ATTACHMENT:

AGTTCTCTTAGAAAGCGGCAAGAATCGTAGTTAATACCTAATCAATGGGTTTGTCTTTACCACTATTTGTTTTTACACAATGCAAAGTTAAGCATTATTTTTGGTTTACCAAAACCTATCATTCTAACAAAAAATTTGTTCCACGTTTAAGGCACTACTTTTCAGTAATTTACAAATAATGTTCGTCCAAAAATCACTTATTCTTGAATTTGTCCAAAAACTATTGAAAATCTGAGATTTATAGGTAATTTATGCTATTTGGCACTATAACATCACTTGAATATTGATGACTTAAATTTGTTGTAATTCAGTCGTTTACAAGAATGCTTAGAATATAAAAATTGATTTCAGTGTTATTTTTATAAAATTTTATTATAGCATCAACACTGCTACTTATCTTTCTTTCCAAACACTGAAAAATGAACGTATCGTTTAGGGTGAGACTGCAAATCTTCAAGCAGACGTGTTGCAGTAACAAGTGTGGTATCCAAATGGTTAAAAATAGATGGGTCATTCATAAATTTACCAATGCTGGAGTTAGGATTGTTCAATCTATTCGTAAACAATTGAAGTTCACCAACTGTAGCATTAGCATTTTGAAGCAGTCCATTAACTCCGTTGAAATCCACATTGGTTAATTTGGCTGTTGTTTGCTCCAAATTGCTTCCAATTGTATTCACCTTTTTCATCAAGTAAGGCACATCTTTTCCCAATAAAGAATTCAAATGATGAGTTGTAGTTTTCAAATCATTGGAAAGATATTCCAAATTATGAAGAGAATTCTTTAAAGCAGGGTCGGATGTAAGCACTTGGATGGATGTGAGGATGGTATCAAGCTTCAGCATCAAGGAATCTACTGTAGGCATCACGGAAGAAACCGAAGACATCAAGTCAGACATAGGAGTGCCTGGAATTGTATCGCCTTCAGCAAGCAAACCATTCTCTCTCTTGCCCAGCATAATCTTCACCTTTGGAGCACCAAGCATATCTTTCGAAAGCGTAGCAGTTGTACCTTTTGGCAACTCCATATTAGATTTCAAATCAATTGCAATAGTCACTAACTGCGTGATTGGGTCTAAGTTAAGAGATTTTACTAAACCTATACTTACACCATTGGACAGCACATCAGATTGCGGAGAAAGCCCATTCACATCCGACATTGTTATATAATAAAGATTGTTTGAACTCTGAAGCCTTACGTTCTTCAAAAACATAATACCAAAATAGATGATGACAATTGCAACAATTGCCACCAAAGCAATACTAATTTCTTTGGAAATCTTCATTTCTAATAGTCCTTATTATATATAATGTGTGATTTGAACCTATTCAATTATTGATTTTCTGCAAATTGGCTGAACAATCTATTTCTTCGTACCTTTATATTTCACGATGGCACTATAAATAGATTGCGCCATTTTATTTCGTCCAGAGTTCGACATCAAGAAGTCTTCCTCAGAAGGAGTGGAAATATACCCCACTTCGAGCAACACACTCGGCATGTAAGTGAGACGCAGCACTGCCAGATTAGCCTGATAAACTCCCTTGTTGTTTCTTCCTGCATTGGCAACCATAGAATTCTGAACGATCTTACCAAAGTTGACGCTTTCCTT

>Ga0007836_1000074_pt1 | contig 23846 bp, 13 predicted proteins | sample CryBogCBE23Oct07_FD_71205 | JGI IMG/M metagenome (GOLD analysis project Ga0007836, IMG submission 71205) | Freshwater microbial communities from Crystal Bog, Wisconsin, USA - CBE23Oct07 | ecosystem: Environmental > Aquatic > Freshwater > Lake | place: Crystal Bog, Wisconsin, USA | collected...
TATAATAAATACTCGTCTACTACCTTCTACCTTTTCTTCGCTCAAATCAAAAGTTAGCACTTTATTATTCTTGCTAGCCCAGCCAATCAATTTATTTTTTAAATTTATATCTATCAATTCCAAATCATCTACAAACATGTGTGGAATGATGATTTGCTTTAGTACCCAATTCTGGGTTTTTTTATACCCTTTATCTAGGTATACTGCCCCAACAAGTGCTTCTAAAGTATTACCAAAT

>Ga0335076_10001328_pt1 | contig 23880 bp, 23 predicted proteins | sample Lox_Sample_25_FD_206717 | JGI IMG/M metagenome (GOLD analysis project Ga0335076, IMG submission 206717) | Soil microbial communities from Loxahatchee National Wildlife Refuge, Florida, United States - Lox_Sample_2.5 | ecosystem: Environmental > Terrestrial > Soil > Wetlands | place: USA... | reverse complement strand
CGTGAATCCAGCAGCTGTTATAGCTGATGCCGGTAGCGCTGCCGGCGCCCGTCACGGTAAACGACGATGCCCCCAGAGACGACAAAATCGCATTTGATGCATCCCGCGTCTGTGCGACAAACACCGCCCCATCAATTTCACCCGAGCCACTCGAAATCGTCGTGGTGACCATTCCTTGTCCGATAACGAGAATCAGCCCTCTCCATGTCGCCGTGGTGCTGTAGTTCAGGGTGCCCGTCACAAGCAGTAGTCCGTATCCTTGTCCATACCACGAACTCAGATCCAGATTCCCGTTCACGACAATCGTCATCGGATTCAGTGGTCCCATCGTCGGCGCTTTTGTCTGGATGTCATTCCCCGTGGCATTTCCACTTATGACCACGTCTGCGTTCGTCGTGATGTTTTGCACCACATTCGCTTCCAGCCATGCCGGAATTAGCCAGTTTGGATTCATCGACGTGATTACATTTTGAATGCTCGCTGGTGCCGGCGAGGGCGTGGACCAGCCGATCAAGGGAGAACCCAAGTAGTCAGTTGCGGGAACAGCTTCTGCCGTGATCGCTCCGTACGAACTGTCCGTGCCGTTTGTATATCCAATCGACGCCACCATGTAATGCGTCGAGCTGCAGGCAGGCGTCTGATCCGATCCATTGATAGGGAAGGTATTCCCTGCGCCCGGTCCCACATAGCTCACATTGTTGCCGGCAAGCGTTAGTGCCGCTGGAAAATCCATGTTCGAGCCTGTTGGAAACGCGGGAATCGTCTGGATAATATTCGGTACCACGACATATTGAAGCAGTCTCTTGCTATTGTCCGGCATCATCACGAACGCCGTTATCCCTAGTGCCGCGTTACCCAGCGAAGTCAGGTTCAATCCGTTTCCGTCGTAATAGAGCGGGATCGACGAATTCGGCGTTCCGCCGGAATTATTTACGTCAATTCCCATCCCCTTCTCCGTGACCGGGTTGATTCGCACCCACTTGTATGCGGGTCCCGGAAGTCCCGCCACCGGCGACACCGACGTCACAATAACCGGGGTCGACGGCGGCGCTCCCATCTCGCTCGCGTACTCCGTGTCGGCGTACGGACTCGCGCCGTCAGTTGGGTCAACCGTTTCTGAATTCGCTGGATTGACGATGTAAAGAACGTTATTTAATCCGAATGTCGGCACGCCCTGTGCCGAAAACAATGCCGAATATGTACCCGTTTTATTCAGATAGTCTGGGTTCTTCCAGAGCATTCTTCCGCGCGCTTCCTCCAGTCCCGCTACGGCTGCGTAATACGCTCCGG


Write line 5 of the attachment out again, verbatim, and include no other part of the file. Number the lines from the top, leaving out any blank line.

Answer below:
CGTGAATCCAGCAGCTGTTATAGCTGATGCCGGTAGCGCTGCCGGCGCCCGTCACGGTAAACGACGATGCCCCCAGAGACGACAAAATCGCATTTGATGCATCCCGCGTCTGTGCGACAAACACCGCCCCATCAATTTCACCCGAGCCACTCGAAATCGTCGTGGTGACCATTCCTTGTCCGATAACGAGAATCAGCCCTCTCCATGTCGCCGTGGTGCTGTAGTTCAGGGTGCCCGTCACAAGCAGTAGTCCGTATCCTTGTCCATACCACGAACTCAGATCCAGATTCCCGTTCACGACAATCGTCATCGGATTCAGTGGTCCCATCGTCGGCGCTTTTGTCTGGATGTCATTCCCCGTGGCATTTCCACTTATGACCACGTCTGCGTTCGTCGTGATGTTTTGCACCACATTCGCTTCCAGCCATGCCGGAATTAGCCAGTTTGGATTCATCGACGTGATTACATTTTGAATGCTCGCTGGTGCCGGCGAGGGCGTGGACCAGCCGATCAAGGGAGAACCCAAGTAGTCAGTTGCGGGAACAGCTTCTGCCGTGATCGCTCCGTACGAACTGTCCGTGCCGTTTGTATATCCAATCGACGCCACCATGTAATGCGTCGAGCTGCAGGCAGGCGTCTGATCCGATCCATTGATAGGGAAGGTATTCCCTGCGCCCGGTCCCACATAGCTCACATTGTTGCCGGCAAGCGTTAGTGCCGCTGGAAAATCCATGTTCGAGCCTGTTGGAAACGCGGGAATCGTCTGGATAATATTCGGTACCACGACATATTGAAGCAGTCTCTTGCTATTGTCCGGCATCATCACGAACGCCGTTATCCCTAGTGCCGCGTTACCCAGCGAAGTCAGGTTCAATCCGTTTCCGTCGTAATAGAGCGGGATCGACGAATTCGGCGTTCCGCCGGAATTATTTACGTCAATTCCCATCCCCTTCTCCGTGACCGGGTTGATTCGCACCCACTTGTATGCGGGTCCCGGAAGTCCCGCCACCGGCGACACCGACGTCACAATAACCGGGGTCGACGGCGGCGCTCCCATCTCGCTCGCGTACTCCGTGTCGGCGTACGGACTCGCGCCGTCAGTTGGGTCAACCGTTTCTGAATTCGCTGGATTGACGATGTAAAGAACGTTATTTAATCCGAATGTCGGCACGCCCTGTGCCGAAAACAATGCCGAATATGTACCCGTTTTATTCAGATAGTCTGGGTTCTTCCAGAGCATTCTTCCGCGCGCTTCCTCCAGTCCCGCTACGGCTGCGTAATACGCTCCGG